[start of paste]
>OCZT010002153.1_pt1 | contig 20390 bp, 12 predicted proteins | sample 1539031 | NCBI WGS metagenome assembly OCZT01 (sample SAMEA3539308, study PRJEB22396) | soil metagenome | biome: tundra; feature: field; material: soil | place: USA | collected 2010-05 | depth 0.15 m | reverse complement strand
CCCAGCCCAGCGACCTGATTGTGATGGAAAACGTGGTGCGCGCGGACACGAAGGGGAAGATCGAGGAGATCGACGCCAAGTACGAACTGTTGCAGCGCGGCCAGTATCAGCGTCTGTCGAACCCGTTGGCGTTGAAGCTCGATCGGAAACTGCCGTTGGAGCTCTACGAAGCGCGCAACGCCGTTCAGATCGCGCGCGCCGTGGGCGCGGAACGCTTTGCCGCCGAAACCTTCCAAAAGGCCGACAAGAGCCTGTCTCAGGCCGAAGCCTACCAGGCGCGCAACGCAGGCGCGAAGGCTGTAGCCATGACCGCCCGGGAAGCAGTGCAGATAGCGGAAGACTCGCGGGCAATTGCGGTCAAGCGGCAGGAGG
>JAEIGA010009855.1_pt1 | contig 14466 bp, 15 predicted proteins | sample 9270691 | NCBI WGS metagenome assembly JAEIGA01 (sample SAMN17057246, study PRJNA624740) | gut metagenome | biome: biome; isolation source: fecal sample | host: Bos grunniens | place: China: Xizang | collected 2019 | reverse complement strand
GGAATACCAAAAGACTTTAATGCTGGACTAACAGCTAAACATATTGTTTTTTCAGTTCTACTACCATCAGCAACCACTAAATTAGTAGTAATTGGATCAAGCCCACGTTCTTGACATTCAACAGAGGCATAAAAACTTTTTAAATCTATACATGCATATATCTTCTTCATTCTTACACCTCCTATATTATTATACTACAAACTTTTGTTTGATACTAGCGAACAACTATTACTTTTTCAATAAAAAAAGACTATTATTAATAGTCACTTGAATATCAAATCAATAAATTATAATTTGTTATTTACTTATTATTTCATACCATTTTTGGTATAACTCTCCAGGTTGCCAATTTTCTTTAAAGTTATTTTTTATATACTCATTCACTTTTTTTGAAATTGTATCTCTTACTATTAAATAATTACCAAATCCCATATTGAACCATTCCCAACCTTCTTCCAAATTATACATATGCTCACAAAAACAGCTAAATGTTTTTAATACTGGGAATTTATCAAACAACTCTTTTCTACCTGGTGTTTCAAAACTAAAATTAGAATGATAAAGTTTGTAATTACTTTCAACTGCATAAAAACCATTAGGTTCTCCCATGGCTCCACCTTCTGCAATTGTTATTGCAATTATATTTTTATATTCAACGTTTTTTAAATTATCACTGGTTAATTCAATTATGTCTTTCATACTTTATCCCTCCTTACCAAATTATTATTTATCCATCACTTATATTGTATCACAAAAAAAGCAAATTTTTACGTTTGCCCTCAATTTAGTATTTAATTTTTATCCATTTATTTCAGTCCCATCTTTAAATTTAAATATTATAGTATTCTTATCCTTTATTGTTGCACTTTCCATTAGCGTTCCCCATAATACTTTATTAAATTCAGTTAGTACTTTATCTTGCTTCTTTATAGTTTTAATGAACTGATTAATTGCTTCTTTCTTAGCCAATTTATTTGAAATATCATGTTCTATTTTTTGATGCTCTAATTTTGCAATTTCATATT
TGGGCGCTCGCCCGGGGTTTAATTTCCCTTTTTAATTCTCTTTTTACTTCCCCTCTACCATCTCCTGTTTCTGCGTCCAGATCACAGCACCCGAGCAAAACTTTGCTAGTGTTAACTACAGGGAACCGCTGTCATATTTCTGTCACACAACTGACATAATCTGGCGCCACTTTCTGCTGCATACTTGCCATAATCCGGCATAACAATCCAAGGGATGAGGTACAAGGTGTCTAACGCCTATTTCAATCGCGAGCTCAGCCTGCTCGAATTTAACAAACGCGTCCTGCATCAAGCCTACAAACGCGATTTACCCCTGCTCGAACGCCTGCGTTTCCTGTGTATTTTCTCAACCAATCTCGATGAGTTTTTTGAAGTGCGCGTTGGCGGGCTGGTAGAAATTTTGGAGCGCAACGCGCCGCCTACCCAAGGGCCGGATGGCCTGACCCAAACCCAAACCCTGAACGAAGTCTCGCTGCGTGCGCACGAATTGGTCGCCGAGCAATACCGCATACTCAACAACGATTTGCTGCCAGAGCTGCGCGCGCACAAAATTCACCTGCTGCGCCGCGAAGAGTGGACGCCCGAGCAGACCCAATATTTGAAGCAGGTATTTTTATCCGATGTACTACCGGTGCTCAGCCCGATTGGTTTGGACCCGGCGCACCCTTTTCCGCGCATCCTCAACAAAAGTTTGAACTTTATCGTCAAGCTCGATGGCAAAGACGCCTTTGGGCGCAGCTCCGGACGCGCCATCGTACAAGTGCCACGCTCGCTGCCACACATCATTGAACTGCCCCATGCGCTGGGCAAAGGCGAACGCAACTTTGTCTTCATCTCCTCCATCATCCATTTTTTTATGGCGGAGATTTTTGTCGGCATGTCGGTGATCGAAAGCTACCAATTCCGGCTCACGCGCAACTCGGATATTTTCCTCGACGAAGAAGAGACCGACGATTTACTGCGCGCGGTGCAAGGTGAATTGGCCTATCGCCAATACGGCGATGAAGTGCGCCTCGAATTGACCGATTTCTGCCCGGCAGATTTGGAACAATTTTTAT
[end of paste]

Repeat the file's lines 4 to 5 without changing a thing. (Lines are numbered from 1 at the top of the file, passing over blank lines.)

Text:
GGAATACCAAAAGACTTTAATGCTGGACTAACAGCTAAACATATTGTTTTTTCAGTTCTACTACCATCAGCAACCACTAAATTAGTAGTAATTGGATCAAGCCCACGTTCTTGACATTCAACAGAGGCATAAAAACTTTTTAAATCTATACATGCATATATCTTCTTCATTCTTACACCTCCTATATTATTATACTACAAACTTTTGTTTGATACTAGCGAACAACTATTACTTTTTCAATAAAAAAAGACTATTATTAATAGTCACTTGAATATCAAATCAATAAATTATAATTTGTTATTTACTTATTATTTCATACCATTTTTGGTATAACTCTCCAGGTTGCCAATTTTCTTTAAAGTTATTTTTTATATACTCATTCACTTTTTTTGAAATTGTATCTCTTACTATTAAATAATTACCAAATCCCATATTGAACCATTCCCAACCTTCTTCCAAATTATACATATGCTCACAAAAACAGCTAAATGTTTTTAATACTGGGAATTTATCAAACAACTCTTTTCTACCTGGTGTTTCAAAACTAAAATTAGAATGATAAAGTTTGTAATTACTTTCAACTGCATAAAAACCATTAGGTTCTCCCATGGCTCCACCTTCTGCAATTGTTATTGCAATTATATTTTTATATTCAACGTTTTTTAAATTATCACTGGTTAATTCAATTATGTCTTTCATACTTTATCCCTCCTTACCAAATTATTATTTATCCATCACTTATATTGTATCACAAAAAAAGCAAATTTTTACGTTTGCCCTCAATTTAGTATTTAATTTTTATCCATTTATTTCAGTCCCATCTTTAAATTTAAATATTATAGTATTCTTATCCTTTATTGTTGCACTTTCCATTAGCGTTCCCCATAATACTTTATTAAATTCAGTTAGTACTTTATCTTGCTTCTTTATAGTTTTAATGAACTGATTAATTGCTTCTTTCTTAGCCAATTTATTTGAAATATCATGTTCTATTTTTTGATGCTCTAATTTTGCAATTTCATATT
TGGGCGCTCGCCCGGGGTTTAATTTCCCTTTTTAATTCTCTTTTTACTTCCCCTCTACCATCTCCTGTTTCTGCGTCCAGATCACAGCACCCGAGCAAAACTTTGCTAGTGTTAACTACAGGGAACCGCTGTCATATTTCTGTCACACAACTGACATAATCTGGCGCCACTTTCTGCTGCATACTTGCCATAATCCGGCATAACAATCCAAGGGATGAGGTACAAGGTGTCTAACGCCTATTTCAATCGCGAGCTCAGCCTGCTCGAATTTAACAAACGCGTCCTGCATCAAGCCTACAAACGCGATTTACCCCTGCTCGAACGCCTGCGTTTCCTGTGTATTTTCTCAACCAATCTCGATGAGTTTTTTGAAGTGCGCGTTGGCGGGCTGGTAGAAATTTTGGAGCGCAACGCGCCGCCTACCCAAGGGCCGGATGGCCTGACCCAAACCCAAACCCTGAACGAAGTCTCGCTGCGTGCGCACGAATTGGTCGCCGAGCAATACCGCATACTCAACAACGATTTGCTGCCAGAGCTGCGCGCGCACAAAATTCACCTGCTGCGCCGCGAAGAGTGGACGCCCGAGCAGACCCAATATTTGAAGCAGGTATTTTTATCCGATGTACTACCGGTGCTCAGCCCGATTGGTTTGGACCCGGCGCACCCTTTTCCGCGCATCCTCAACAAAAGTTTGAACTTTATCGTCAAGCTCGATGGCAAAGACGCCTTTGGGCGCAGCTCCGGACGCGCCATCGTACAAGTGCCACGCTCGCTGCCACACATCATTGAACTGCCCCATGCGCTGGGCAAAGGCGAACGCAACTTTGTCTTCATCTCCTCCATCATCCATTTTTTTATGGCGGAGATTTTTGTCGGCATGTCGGTGATCGAAAGCTACCAATTCCGGCTCACGCGCAACTCGGATATTTTCCTCGACGAAGAAGAGACCGACGATTTACTGCGCGCGGTGCAAGGTGAATTGGCCTATCGCCAATACGGCGATGAAGTGCGCCTCGAATTGACCGATTTCTGCCCGGCAGATTTGGAACAATTTTTAT